With these characteristics: None
Rosaceae - Rose
Leaves: Dark green, drab yellow or red to maroon in fall, shiny; hairless to hairy (long white hairs) when young; alternate; simple; ball-like to egg-shaped, tapering to a point, almost heart-shaped to broadly cuneate, from 3/4" to 3" in length; margins subtly toothed to crenate.
Twigs/buds: Twigs yellowish-green, sometimes slightly brown, hairless to slightly downy; thick; branches stubby; fruit spur branches abounding, often with thorns. Buds smooth to somewhat hairy; cone-shaped and sharp-pointed; terminal bud larger (1/3" long), laterals often divergent; scales overlapping.
Flowers/fruit: Flowers white, 1" to 1-1/2" in diameter; showy, ill-scented; early-blooming. Fruit a pome, green to yellowish-brown, sometimes red or purple; large, fleshy, pear-shaped.
Bark: Grayish-brown, smooth when young; narrowly cracked and fissured when older, creating ridges and scales.
Wood: Light brown; has been used to make furniture in France; little information available.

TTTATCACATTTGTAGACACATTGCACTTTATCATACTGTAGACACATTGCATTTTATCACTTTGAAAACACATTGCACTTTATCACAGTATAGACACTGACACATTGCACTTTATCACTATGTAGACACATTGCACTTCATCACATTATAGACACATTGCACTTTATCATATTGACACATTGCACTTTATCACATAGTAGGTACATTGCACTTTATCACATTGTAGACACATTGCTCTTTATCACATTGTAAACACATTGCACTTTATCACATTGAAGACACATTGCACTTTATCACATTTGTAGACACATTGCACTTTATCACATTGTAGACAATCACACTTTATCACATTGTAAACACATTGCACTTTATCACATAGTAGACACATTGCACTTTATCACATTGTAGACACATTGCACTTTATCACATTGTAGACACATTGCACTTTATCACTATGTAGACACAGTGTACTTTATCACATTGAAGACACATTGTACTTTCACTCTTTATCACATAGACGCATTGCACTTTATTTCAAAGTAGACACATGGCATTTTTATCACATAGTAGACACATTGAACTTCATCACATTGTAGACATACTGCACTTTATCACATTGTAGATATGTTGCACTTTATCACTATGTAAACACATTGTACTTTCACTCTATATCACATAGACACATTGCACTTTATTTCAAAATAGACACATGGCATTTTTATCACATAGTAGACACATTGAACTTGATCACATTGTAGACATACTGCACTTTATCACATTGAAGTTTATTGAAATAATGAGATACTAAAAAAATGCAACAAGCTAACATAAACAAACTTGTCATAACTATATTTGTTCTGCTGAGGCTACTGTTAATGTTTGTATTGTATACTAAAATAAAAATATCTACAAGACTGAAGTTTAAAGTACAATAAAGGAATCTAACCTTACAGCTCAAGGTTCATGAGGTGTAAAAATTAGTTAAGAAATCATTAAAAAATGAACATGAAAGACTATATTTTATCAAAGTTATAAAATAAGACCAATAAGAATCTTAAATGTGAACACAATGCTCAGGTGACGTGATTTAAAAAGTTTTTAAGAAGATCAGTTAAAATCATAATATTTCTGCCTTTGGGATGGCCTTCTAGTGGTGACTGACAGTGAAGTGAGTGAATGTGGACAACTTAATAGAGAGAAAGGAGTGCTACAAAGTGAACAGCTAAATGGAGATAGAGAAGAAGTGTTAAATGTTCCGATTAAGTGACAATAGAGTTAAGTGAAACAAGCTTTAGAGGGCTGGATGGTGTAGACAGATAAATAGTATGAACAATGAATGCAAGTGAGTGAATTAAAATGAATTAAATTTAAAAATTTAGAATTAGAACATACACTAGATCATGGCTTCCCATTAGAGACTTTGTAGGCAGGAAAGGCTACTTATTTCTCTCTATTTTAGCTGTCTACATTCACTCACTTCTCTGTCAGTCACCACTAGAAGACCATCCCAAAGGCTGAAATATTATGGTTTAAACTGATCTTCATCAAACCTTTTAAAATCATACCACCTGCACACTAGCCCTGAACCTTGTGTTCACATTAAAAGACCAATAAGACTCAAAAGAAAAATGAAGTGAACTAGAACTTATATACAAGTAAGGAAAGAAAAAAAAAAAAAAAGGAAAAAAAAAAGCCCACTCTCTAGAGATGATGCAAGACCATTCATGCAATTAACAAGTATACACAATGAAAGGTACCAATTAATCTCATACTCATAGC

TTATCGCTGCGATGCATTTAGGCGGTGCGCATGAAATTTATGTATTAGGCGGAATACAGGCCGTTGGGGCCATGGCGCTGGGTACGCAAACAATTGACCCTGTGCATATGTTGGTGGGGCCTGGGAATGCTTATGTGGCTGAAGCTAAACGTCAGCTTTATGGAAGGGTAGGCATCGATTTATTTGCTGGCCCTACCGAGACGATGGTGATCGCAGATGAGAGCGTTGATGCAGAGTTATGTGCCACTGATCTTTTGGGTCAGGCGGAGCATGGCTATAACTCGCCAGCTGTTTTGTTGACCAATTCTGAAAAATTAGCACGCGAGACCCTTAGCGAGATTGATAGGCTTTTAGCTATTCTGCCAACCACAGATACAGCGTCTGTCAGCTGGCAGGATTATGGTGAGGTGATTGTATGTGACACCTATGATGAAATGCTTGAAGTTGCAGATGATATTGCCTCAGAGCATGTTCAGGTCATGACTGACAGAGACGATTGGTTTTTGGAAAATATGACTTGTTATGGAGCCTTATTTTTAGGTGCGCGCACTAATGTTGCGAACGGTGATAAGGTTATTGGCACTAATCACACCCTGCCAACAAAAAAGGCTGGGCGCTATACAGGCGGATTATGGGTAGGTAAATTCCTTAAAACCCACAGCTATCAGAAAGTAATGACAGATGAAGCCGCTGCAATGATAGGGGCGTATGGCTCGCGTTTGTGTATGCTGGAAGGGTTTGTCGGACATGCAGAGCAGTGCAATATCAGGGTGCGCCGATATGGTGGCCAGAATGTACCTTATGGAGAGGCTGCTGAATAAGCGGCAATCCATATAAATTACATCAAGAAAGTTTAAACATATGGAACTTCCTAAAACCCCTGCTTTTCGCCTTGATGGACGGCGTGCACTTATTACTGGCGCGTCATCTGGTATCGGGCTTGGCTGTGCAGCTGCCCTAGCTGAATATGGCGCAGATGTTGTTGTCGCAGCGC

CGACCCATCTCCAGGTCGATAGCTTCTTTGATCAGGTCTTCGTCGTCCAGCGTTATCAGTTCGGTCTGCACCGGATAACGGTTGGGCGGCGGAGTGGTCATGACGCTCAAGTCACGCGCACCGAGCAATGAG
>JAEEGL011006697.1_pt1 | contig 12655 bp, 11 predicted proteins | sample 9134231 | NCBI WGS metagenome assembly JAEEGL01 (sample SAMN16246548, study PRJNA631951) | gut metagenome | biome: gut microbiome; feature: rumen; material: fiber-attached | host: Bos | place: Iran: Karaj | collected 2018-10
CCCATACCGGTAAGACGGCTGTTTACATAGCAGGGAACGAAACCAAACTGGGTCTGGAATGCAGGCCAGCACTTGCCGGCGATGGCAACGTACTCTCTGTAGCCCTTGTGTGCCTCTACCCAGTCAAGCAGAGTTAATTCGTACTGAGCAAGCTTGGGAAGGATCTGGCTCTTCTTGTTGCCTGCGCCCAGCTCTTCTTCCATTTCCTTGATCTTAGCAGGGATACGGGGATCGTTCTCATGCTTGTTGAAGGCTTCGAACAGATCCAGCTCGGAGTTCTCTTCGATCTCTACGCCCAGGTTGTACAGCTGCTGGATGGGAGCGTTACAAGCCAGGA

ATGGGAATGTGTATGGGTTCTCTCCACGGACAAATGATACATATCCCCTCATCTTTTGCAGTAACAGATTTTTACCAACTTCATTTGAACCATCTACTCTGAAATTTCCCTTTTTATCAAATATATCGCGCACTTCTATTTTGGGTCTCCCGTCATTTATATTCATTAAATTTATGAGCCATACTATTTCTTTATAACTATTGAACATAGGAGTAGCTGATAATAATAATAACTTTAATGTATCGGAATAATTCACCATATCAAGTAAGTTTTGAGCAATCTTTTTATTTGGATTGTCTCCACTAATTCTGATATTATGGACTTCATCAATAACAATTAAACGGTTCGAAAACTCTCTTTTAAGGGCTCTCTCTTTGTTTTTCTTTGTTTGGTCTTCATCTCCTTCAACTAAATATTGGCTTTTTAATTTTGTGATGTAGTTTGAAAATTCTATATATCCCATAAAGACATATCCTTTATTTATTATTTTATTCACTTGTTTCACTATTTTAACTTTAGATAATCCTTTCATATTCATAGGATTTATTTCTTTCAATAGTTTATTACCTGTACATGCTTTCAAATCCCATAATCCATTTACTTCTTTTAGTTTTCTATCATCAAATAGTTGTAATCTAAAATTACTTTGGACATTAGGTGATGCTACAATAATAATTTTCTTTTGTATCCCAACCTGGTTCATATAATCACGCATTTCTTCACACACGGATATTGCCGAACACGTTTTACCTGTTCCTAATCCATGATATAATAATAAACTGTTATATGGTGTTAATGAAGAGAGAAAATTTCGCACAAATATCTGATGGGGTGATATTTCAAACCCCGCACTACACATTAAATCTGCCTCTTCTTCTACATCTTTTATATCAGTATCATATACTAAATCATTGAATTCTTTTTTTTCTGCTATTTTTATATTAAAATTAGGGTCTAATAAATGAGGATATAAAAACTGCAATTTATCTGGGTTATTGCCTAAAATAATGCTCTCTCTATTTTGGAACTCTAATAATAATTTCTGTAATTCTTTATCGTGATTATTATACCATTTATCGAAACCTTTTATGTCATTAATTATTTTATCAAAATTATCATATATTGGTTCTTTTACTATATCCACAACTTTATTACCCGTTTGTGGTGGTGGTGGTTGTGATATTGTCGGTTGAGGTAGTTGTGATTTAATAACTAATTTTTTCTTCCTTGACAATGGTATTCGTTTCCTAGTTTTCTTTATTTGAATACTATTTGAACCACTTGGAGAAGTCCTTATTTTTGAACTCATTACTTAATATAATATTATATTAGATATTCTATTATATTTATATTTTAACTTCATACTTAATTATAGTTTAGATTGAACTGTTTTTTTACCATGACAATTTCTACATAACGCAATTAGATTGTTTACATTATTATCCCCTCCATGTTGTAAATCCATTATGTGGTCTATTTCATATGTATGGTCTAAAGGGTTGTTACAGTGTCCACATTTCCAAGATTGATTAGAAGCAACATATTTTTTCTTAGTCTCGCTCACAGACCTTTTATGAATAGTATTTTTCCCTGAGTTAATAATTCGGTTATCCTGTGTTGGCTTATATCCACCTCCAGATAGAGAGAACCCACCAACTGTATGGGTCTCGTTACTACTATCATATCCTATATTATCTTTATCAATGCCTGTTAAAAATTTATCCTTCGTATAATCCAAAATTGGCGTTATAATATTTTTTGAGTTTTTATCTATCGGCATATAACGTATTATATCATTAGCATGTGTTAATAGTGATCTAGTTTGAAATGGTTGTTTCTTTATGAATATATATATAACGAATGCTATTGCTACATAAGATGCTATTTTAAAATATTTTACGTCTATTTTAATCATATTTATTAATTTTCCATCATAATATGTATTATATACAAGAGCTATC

General: Origin is unknown, but it probably comes from western Asia or Europe; probably an old domestic hybrid. Small or medium-sized tree, growing to 30' or 40' in height. Cultivated widely for fruit; has commonly escaped. Related to the apple. Very susceptible to fireblight disease.
Landscape Use: I have seen an old pear on an abandoned farmstead south of Circleville, Utah that was hanging on and had brilliant red-orange fall color. Should only be grown where fruit is desired. Has more elongated leaves and less dramatic flowers than the Callery pear with a much larger yellow to red to purple fruit. Leaves shinier, thinner and less hairy than the apple tree. Twigs include many spur shoots and may include thorns. Zones 4-9.
Cultivars: Numerous varieties.
- Rosaceae - Rose
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